When you chat to people about why they’re involved with cycle advocacy, everyone has their own story about imagining a bikeable future. So it is with a savvy and determined group of advocates in Waipu. Five years ago, two young girls at Waipu Primary School – Emily Stolwerk and Ceili Lea – came up with a brilliantly simple idea: they just wanted to be able to ride their bikes between Waipu Town and Waipu Cove, a distance of about 10km.
(The fact that kids have to ask for safe places to ride their bikes is a poignant reminder that streets everywhere, including the ones we live on, have slowly become hostile spaces, particularly for our tamariki.)
So the school children wrote to the Whangarei District Council asking for a safe route. A terrific group of locals realised that the local community needed to get into gear to make things happen, and the Waipu Cove Cycle and Walkway Trust was formed to deliver the project.
If you know anything about the founders of Waipu, you know they were determined, hardworking and resourceful people. That DNA has leaked down through the generations. Maybe it’s old-fashioned values that we don’t see as much in Auckland these days, but just an hour’s drive north in a car, that’s how it works: if you want something done, you get everyone organised, and the whole community chips in and you get it built.
As the trust says, ‘It has taken five years of negotiations with landowners, making funding applications, community fundraising activities, submissions to the Whangarei District Council’s annual and long term plans, public consultations, meetings with Council staff, approaches to local businesses for support, and planning and design work carried out by trustees with expertise in engineering and contracting.’ Whew. And it’s all paid off handsomely.
On the 14th August 2016, the first 2.5km section was opened, from the edge of Waipu Town across Waionehu Stream to Riverside Place – and it is a triumph. The original young visionaries Emily and Ceili were there to cut the ribbon with Whangarei’s Mayor Sheryl Mae. Hundreds of people turned out to enjoy a moving karakia and formal speeches acknowledging this massive community achievement.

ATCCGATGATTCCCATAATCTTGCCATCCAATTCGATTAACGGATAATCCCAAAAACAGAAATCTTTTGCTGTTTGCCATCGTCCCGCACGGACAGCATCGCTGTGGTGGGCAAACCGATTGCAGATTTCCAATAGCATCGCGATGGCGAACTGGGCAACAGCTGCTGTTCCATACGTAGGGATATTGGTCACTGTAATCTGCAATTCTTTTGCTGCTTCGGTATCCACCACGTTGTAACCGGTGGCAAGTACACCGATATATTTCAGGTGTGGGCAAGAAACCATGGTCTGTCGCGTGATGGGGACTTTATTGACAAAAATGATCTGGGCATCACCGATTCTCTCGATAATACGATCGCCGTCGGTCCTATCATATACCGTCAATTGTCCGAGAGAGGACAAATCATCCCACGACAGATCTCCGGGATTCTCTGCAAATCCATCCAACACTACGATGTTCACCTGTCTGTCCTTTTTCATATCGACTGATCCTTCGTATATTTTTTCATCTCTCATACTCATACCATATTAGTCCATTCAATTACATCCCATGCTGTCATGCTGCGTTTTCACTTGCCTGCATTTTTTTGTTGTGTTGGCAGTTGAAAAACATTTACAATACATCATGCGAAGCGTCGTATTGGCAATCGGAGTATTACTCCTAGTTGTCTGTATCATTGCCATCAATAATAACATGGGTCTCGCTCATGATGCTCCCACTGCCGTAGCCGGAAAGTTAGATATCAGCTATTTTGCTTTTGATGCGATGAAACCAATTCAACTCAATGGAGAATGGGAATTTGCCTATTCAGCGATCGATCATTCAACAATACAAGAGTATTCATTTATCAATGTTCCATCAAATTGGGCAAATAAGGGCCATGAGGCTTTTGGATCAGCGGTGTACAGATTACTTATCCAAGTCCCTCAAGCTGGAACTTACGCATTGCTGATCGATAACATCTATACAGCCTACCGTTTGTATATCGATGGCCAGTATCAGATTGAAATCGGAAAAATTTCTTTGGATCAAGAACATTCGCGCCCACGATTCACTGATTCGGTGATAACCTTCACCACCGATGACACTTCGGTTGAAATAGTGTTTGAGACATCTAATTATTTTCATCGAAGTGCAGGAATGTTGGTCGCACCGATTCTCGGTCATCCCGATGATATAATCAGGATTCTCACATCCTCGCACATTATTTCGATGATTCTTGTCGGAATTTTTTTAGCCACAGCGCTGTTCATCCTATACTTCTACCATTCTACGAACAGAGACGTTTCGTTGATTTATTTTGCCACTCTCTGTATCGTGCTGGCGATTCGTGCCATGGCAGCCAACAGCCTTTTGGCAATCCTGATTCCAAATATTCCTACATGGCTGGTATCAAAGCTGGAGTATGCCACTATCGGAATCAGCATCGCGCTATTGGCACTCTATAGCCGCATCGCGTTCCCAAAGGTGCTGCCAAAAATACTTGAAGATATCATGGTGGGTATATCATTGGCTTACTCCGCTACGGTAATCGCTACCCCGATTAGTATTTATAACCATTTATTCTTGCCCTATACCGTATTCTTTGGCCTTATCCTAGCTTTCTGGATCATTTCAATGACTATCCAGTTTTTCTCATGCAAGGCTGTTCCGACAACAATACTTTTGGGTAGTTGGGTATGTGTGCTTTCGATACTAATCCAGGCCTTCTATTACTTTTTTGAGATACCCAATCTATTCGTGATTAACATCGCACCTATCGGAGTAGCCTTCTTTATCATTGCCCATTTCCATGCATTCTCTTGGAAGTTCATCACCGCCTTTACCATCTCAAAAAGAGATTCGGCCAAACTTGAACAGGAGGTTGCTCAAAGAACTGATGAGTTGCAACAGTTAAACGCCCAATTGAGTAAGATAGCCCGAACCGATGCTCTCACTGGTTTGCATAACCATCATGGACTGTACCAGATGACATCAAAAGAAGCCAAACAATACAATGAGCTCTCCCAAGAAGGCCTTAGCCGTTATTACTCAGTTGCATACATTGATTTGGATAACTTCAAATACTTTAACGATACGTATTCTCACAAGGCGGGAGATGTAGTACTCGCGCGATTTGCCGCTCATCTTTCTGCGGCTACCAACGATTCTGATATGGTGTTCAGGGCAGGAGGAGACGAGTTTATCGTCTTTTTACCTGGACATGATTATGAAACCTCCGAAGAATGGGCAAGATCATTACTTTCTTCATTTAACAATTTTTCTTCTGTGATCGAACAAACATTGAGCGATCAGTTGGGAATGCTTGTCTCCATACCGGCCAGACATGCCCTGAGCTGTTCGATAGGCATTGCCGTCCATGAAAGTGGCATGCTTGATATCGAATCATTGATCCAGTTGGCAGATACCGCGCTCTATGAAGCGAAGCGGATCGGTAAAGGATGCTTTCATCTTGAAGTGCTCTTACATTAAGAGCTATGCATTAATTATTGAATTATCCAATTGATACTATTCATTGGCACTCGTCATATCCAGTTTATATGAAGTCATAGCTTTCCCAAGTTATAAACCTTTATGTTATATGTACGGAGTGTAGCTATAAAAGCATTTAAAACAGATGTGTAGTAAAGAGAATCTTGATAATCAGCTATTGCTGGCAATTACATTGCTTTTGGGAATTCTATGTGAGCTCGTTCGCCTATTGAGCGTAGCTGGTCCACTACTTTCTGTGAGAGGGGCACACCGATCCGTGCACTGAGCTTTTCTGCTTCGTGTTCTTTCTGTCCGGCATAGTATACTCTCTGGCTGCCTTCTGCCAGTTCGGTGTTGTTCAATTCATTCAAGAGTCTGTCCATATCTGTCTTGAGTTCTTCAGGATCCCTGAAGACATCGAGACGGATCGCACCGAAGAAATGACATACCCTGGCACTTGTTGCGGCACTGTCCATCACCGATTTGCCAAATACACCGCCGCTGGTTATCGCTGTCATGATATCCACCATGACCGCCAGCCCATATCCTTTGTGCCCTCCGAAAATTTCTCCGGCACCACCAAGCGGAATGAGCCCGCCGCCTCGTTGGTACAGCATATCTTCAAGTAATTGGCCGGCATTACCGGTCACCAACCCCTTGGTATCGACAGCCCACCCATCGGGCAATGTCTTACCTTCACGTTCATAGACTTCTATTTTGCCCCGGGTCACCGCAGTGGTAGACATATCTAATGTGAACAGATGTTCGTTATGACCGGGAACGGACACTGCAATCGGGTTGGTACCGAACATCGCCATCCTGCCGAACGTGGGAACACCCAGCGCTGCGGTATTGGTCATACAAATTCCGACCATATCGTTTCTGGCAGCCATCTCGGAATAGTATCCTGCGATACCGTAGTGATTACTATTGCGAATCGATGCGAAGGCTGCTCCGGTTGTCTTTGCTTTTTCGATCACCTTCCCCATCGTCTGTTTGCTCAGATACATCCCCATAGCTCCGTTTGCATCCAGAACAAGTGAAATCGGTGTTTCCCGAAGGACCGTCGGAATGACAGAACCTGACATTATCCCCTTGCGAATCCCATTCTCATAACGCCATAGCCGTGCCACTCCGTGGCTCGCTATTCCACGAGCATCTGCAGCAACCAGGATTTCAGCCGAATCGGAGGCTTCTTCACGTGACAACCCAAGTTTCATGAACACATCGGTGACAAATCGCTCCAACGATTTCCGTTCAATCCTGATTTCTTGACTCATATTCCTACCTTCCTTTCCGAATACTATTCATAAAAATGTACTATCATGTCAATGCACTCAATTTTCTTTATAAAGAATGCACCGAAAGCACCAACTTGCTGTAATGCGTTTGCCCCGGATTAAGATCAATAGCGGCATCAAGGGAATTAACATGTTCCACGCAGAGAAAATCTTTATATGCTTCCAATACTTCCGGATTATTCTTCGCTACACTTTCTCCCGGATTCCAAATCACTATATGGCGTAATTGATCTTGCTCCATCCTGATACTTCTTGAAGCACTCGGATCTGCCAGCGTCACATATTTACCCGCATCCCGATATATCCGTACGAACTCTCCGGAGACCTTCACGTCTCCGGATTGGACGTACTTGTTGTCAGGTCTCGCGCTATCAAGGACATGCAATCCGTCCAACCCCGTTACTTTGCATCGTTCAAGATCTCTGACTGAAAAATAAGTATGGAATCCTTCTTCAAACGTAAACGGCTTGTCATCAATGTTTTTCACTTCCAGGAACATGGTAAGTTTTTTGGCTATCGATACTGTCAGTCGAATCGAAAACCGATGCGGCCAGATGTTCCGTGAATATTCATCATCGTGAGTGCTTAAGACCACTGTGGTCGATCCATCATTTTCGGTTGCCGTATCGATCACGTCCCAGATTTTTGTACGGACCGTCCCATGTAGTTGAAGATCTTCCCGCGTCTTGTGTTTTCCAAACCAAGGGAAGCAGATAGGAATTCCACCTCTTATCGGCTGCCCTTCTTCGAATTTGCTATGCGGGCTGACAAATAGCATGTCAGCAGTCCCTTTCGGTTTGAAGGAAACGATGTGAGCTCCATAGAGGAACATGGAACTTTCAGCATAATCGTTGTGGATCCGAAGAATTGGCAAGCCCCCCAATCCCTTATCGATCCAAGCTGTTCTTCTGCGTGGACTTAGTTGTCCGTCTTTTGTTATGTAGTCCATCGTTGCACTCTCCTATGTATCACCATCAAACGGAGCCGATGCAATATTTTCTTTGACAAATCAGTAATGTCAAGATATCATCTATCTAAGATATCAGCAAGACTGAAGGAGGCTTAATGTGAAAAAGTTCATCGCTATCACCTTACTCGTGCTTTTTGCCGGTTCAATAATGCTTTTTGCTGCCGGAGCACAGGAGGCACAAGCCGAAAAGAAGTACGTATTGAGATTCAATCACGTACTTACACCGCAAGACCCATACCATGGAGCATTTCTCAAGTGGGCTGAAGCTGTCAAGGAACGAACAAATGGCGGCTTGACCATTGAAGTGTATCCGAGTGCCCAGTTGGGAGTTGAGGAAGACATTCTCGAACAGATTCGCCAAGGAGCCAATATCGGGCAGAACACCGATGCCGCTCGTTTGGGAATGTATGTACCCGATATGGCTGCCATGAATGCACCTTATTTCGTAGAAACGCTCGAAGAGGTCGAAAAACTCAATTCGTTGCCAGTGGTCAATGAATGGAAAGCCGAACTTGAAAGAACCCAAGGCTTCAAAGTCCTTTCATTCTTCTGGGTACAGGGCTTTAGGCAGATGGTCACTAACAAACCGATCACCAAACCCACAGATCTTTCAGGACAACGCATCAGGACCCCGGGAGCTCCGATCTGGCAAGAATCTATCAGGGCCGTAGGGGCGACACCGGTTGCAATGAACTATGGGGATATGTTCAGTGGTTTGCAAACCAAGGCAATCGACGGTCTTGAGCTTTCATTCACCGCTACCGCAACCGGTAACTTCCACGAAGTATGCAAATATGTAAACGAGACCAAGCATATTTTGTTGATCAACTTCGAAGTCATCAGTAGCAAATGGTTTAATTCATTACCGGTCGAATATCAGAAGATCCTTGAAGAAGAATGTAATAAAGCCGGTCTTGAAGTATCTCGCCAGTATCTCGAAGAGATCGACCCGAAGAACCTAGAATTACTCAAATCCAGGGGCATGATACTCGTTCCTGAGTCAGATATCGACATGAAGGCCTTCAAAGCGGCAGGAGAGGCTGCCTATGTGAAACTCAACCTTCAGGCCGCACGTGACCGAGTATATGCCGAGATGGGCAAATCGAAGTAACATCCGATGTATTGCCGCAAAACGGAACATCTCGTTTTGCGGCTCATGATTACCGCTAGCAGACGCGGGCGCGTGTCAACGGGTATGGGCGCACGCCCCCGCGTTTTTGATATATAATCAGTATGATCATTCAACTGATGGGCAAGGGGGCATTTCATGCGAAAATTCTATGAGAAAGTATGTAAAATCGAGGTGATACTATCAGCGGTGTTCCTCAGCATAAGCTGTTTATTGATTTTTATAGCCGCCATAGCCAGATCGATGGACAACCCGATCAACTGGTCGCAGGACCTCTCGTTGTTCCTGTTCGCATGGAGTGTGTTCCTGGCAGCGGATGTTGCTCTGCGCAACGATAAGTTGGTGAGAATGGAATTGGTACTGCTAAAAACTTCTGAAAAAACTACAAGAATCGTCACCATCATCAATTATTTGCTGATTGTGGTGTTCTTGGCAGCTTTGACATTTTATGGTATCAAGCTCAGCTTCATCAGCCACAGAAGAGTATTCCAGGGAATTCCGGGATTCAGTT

Tim Manning, the Trust Chairman, reckons the first section is a million-dollar asset. The Trust has raised over $250,000 and they still have a decent hunk of that left to put toward the next stages. There have been over 200 donations to the trust, including land, materials, services, expertise and money (a few are listed here).
Much of the first stage runs along land owned by Don and Melanie Mitchell, who granted an easement over their private land. The Murray family, who own Northland Steel Products, agreed to a boundary adjustment on their land for the start of the trail. Many other locals and business have been incredibly generous, donating materials and hands-on services to physically build the trail.
It may not be Auckland’s flashy pink path – but it is a beautiful silvery trail alongside green pastures, and it’s an incredible first phase for what will become an iconic ride. It’s so inspirational to see what can be achieved when a community pulls together to get a project delivered. In contrast to Auckland, where it can feel more difficult to have a crack and we increasingly seem to hide behind our high fences, it was humbling to see the amazing community spirit that’s generated when people share a dream and muck in together to achieve it. The scale and professionalism across the length of the finished path is a credit to everyone involved.
Check out the Trust’s website here – any help you can give them, they’d appreciate it – and they’re a group that can definitely make any dollar you donate go a very long way. Two and a half kilometres to start with, and more to come!